I'm learning as I go once again. Consider this output stage segment from a guitar amplifier I physically built:
The LND150 is an "depletion mode" MOSFET, whereas the IRF820 is a normal "enhacement mode" MOSFET. Their drains are connected to a 360vdc source (not shown).
The green section amplifies the line-level input from the FX_RCV to ~30vac. This is often called "Effects loop recovery" stage.
The red section forms a solid state "dc-coupled cathode follower" to be able to supply large amounts of current to the output stage. This helps reduce the tonality changes from using the RV7 master volume.
With guitar amplifiers, they sound incredible when the output stage is overdriven. There are several limits to how far you can push a stage though, one is blocking distortion. In this circuit, blocking distortion can be produced by the c15 capacitor discharging.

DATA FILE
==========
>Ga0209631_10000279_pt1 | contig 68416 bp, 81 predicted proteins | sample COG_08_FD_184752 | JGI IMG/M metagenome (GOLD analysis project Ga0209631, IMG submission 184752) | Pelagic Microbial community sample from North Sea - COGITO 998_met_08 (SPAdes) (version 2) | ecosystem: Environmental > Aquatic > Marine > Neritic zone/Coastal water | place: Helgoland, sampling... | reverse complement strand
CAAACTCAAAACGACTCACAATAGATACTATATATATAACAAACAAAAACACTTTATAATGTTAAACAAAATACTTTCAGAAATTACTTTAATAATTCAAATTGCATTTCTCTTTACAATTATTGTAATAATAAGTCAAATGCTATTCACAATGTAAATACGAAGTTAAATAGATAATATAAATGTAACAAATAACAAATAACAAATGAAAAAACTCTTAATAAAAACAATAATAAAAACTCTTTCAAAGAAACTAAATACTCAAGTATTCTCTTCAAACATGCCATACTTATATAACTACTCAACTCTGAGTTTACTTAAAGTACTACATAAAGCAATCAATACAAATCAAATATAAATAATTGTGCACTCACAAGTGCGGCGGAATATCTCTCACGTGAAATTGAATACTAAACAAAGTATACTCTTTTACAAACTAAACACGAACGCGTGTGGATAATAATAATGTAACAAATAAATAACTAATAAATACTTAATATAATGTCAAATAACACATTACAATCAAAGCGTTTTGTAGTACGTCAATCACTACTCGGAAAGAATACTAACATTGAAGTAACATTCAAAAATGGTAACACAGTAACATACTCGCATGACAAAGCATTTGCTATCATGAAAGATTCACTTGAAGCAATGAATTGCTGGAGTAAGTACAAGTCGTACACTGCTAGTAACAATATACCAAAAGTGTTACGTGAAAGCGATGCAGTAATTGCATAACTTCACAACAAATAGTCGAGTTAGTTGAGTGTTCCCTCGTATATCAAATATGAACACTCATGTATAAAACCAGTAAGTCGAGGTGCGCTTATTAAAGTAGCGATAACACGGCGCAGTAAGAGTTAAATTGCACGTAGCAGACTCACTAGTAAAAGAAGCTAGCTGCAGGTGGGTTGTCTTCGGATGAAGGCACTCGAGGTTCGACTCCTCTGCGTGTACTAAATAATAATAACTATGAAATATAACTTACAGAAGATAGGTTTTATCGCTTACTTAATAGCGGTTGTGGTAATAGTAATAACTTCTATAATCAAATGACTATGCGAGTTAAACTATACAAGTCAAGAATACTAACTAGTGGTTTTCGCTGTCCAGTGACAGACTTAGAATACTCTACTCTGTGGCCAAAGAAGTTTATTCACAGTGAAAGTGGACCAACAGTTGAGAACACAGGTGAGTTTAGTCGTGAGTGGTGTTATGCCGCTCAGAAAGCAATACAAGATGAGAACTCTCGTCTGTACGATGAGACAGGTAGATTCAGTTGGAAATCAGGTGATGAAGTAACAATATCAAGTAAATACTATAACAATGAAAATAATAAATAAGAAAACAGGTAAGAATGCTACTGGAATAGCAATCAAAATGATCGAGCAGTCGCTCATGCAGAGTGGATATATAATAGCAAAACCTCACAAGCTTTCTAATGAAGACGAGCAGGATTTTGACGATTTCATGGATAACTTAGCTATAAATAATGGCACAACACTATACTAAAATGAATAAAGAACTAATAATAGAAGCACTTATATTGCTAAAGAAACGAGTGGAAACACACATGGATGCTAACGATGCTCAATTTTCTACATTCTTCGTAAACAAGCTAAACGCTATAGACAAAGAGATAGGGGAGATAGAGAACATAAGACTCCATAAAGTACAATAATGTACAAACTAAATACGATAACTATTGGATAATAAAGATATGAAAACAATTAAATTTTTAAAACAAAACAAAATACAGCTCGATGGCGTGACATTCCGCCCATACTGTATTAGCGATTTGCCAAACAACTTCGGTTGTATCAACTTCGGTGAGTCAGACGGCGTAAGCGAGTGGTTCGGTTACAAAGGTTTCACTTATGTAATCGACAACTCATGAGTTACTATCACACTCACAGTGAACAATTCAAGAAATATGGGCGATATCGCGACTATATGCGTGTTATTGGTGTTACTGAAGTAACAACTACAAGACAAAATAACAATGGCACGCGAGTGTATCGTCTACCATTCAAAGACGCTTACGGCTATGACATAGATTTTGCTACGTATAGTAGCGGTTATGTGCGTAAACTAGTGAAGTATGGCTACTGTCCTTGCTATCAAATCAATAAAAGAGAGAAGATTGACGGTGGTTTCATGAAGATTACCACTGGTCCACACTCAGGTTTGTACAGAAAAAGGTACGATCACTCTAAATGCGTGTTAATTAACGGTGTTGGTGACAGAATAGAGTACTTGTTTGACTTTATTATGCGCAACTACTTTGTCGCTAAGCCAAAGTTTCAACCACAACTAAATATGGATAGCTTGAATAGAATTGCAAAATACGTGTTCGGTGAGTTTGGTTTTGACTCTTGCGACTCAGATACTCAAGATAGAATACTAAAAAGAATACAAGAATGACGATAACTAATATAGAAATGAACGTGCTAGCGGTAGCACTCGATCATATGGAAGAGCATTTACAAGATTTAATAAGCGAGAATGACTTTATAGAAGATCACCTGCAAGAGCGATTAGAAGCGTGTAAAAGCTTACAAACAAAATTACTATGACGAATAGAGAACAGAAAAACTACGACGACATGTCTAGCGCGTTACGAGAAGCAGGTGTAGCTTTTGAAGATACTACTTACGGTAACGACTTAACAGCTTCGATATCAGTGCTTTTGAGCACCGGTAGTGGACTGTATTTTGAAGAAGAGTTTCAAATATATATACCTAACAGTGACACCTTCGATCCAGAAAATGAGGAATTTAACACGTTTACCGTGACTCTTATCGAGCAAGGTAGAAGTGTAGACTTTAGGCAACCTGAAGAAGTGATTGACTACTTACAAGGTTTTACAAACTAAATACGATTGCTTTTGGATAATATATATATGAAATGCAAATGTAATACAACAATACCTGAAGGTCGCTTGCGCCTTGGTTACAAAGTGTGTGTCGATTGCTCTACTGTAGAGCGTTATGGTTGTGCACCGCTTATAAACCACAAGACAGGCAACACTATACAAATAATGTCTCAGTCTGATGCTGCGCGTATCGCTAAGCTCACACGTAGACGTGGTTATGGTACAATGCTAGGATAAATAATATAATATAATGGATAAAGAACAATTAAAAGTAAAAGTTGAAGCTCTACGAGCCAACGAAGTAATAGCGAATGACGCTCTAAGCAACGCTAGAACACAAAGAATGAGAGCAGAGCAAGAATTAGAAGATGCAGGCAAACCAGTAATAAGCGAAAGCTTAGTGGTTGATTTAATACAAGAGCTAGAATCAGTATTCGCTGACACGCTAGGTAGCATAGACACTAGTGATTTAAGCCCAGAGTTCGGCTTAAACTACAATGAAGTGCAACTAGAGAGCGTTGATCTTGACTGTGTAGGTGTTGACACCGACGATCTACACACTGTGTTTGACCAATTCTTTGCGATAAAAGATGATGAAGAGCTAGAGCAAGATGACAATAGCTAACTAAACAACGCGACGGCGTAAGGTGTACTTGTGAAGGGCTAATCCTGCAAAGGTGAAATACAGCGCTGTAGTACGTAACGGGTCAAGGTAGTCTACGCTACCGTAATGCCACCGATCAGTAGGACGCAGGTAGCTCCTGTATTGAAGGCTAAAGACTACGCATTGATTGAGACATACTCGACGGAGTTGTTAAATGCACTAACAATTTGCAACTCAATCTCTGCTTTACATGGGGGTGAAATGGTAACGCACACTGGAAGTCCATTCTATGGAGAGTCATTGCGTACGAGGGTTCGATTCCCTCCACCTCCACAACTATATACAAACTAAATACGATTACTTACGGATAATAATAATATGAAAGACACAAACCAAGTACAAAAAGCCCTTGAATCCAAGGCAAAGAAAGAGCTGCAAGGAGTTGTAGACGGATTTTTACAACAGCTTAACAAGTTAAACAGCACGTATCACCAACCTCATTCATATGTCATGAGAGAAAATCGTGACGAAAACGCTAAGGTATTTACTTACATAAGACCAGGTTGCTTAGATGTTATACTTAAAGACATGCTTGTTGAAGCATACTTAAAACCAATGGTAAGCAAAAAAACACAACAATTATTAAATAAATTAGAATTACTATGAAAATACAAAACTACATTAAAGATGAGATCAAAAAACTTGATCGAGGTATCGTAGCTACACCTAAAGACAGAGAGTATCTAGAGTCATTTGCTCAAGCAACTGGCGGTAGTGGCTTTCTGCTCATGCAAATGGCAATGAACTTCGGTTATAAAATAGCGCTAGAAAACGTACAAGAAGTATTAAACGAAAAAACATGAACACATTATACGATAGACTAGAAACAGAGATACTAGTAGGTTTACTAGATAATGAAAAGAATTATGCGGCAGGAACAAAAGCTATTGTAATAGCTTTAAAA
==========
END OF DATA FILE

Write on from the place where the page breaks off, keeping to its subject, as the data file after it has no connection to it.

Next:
I'd like to eliminate the red section. Then, I'd like to have a transistor (or a pair of transistors) directly drive the grid on the output tube, without need coupling capacitors.
While I'm pretty new at analog design! I'm here asking this question because I don't know what I don't know! If I can get a bump in the right direction, that'd be very useful.
Thank you very much!
EDIT: The red section is actually in the amplifier to try and -prevent- blocking distortion, but eliminating the cap completely would be the most ideal solution!
EDIT: sstobbe pointed out I got my terminology messed up on enhancement/depletion mode